|Haldane v. Duncan
||Deed, Liferent, Property rights
||After the death of Mr. George Haldane, his widow, Margaret Haldane, claimed that she had the life-rent right over the lands of Gleneagles, Haldane, and Aberuthven. Margaret said that her husband had left her such property rights which he had inherited from his uncle, Robert Haldane. The defendant, Viscount Duncan, objected the petition arguing that the transfer to Margaret was irregular and contrary to the conditions to settle the succession to real property.
|Lunn v. Creditors of Lunn
||Bankruptcy, Debt, Liferent
||In May 1799, Walter Lunn, the Pursuer, was rendered bankrupt and subsequently sued for cessio bonorum. The Pursuer claimed that his insolvency was the result of innocent misfortune, while the Defender, his creditors, claimed that the Pursuer had engaged in fraud, thus disqualifying him from cessio bonorum. John Nixon, as Defender court-appointed trustee of Lunn's sequestered estate, opposed Lunn's claim to cessio bonorum after Nixon's review of Lunn's finances returned a much larger debt than Lunn had originally claimed. Nixon challenged the profits that Lunn claimed from a subject in Edinburgh liferented by his wife. Nixon argued that these rents were far less conseqential than Lunn claimed and that a competing claim on these rents by the family of Mrs. Lunn currently before the court would cause long delays in Walter Lunn's creditors receiving any of this money. Nixon also claimed that Lunn overstated the travel expenses he incurred while working as a traveling packman through the country of Roxburgshire.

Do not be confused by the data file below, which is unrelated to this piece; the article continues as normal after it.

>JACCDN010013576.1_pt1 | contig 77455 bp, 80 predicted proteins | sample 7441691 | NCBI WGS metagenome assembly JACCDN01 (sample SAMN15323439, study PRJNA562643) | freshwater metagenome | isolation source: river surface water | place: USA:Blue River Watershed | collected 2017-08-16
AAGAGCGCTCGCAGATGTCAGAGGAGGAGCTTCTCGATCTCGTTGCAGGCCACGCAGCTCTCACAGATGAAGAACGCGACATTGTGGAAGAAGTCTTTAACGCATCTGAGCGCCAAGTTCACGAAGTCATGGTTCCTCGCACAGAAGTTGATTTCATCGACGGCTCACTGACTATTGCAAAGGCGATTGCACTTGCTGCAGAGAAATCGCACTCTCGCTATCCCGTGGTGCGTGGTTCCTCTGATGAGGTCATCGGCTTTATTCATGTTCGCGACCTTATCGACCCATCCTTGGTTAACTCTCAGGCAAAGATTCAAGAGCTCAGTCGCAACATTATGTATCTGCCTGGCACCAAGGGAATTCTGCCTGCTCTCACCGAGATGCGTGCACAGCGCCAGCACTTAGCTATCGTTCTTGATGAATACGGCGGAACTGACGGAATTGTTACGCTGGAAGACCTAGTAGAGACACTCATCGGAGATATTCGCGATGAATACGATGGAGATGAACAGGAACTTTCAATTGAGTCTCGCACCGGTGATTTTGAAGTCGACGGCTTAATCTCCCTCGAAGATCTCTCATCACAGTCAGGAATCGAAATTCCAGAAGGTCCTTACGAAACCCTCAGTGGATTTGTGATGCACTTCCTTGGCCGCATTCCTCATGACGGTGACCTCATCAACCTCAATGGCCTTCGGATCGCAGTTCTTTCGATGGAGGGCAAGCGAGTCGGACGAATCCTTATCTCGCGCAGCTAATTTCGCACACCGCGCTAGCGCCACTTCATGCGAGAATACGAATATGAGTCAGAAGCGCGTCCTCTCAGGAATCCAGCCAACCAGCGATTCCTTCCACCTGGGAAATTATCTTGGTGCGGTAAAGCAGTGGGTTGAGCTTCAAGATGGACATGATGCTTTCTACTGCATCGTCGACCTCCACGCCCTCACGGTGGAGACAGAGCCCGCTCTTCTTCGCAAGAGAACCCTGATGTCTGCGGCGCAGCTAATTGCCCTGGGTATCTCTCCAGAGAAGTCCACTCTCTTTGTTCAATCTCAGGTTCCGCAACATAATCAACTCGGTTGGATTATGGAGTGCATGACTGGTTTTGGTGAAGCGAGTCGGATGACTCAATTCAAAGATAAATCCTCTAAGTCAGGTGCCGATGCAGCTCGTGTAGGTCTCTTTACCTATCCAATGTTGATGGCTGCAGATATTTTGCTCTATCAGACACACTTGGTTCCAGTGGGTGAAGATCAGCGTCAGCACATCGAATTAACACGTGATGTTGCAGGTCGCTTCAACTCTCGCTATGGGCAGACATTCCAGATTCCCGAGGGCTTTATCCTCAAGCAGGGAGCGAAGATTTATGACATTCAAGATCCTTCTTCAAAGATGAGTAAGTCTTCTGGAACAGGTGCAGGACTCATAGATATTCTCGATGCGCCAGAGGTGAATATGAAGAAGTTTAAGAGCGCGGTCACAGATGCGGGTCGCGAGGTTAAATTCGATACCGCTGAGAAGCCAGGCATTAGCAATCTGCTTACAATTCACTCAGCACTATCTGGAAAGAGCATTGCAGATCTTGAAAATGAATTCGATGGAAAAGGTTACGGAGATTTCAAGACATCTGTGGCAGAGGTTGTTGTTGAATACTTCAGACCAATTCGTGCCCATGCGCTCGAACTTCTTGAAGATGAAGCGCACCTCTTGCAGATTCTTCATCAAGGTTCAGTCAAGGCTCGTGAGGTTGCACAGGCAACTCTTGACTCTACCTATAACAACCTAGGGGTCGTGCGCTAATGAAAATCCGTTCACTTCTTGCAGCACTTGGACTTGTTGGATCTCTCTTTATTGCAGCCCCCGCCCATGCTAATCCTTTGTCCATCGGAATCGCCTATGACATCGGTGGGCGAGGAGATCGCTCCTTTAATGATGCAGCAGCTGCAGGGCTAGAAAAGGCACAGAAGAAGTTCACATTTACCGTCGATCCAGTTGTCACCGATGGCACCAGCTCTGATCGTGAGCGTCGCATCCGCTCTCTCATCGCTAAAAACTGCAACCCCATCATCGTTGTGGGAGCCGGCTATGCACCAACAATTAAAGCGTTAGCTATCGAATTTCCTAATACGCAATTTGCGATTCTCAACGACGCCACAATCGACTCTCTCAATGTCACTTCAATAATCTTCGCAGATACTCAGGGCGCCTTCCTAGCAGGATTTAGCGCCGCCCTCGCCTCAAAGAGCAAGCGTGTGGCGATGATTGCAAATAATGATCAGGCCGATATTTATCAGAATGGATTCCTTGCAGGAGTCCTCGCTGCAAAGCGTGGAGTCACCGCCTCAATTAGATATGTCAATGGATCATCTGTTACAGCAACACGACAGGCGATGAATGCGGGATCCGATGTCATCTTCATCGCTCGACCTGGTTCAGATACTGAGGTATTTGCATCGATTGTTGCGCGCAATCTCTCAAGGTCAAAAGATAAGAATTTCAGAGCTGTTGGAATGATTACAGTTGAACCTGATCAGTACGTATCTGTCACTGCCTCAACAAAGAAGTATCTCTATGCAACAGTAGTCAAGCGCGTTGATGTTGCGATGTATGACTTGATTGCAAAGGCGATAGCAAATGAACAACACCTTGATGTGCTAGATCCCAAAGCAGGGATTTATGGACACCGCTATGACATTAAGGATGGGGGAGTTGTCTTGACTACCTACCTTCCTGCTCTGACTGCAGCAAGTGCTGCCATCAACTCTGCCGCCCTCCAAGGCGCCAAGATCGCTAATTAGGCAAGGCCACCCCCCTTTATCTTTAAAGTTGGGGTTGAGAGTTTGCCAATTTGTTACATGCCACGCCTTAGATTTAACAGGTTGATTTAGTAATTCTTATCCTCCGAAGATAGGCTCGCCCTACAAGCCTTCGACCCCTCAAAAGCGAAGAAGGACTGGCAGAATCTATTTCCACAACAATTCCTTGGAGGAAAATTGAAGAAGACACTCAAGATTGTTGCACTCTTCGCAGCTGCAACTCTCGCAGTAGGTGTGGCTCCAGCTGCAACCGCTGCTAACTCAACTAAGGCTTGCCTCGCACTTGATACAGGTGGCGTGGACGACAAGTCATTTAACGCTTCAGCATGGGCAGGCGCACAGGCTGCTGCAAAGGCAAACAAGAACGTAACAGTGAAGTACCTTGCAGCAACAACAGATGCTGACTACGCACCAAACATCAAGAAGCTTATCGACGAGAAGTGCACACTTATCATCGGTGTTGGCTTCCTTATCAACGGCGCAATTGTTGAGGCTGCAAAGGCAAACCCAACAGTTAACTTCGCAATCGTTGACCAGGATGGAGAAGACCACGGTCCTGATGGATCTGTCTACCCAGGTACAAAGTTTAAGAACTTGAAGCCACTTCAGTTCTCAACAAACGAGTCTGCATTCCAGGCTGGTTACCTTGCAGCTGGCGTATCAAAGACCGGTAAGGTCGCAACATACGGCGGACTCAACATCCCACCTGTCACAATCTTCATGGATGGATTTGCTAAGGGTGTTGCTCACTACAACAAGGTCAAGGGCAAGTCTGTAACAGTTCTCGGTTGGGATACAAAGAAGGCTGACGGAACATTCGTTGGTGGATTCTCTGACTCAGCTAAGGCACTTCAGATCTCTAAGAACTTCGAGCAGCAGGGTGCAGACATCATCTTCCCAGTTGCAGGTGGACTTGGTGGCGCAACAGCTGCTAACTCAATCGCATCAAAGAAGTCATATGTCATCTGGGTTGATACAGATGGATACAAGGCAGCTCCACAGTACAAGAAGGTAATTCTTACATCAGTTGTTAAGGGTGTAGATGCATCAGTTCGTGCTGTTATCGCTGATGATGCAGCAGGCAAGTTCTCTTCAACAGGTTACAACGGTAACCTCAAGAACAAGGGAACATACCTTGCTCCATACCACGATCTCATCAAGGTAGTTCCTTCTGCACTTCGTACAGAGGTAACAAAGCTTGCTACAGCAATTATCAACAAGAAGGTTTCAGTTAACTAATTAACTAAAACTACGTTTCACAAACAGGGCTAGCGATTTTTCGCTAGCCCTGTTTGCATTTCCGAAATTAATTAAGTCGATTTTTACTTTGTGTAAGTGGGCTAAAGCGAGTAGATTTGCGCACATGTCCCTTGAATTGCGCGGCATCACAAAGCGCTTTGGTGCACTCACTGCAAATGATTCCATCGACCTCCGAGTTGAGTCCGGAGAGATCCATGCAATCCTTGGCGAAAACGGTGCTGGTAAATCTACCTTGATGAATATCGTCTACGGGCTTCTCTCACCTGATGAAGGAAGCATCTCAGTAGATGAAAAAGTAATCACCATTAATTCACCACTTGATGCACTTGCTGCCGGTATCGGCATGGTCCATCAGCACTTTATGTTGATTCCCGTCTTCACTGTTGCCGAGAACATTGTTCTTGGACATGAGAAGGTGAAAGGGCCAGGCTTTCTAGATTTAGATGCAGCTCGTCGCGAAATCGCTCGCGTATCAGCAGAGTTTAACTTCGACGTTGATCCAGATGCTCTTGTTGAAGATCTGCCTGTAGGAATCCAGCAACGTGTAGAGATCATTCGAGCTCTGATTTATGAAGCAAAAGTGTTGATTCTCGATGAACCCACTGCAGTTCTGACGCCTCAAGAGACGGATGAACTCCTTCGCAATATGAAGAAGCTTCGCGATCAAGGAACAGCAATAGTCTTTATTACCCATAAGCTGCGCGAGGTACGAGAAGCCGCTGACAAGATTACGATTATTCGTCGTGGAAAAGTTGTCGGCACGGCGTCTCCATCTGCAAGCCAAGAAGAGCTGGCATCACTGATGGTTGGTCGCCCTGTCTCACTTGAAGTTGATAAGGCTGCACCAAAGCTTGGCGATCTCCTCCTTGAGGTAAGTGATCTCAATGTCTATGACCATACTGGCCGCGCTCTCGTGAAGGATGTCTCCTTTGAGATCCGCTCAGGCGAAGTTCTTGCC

|Park v. Glen
||Deathbed, Bonds, Liferent
||Elizabeth Park owned some bonds from the sale of her late brother's lands. She later conveyed these bonds to her cousin, Robert Park. Robert Park had a sister, Margaret, but disliked Margaret's husband. Shortly before his death, Robert Park conveyed the aforementioned bonds to his cousin, William Glen. Because Robert Park died less than a month after this disposition, Margaret Park challenged it upon the head of deathbed. Glen argued before Lord Braxfield that the subjects in question constituted a personal right and could not be challenged on the head of deathbed. The pursuer, Margaret Park, argued that as their price was made a burden upon land, they could not be alienated upon deathbed. Lord Braxfield found that one of the bonds in question, granted by Adam Walker for the lands of Wooden, constituted a heritable right. He refused further representation from Glen, who then petitioned the Court for review.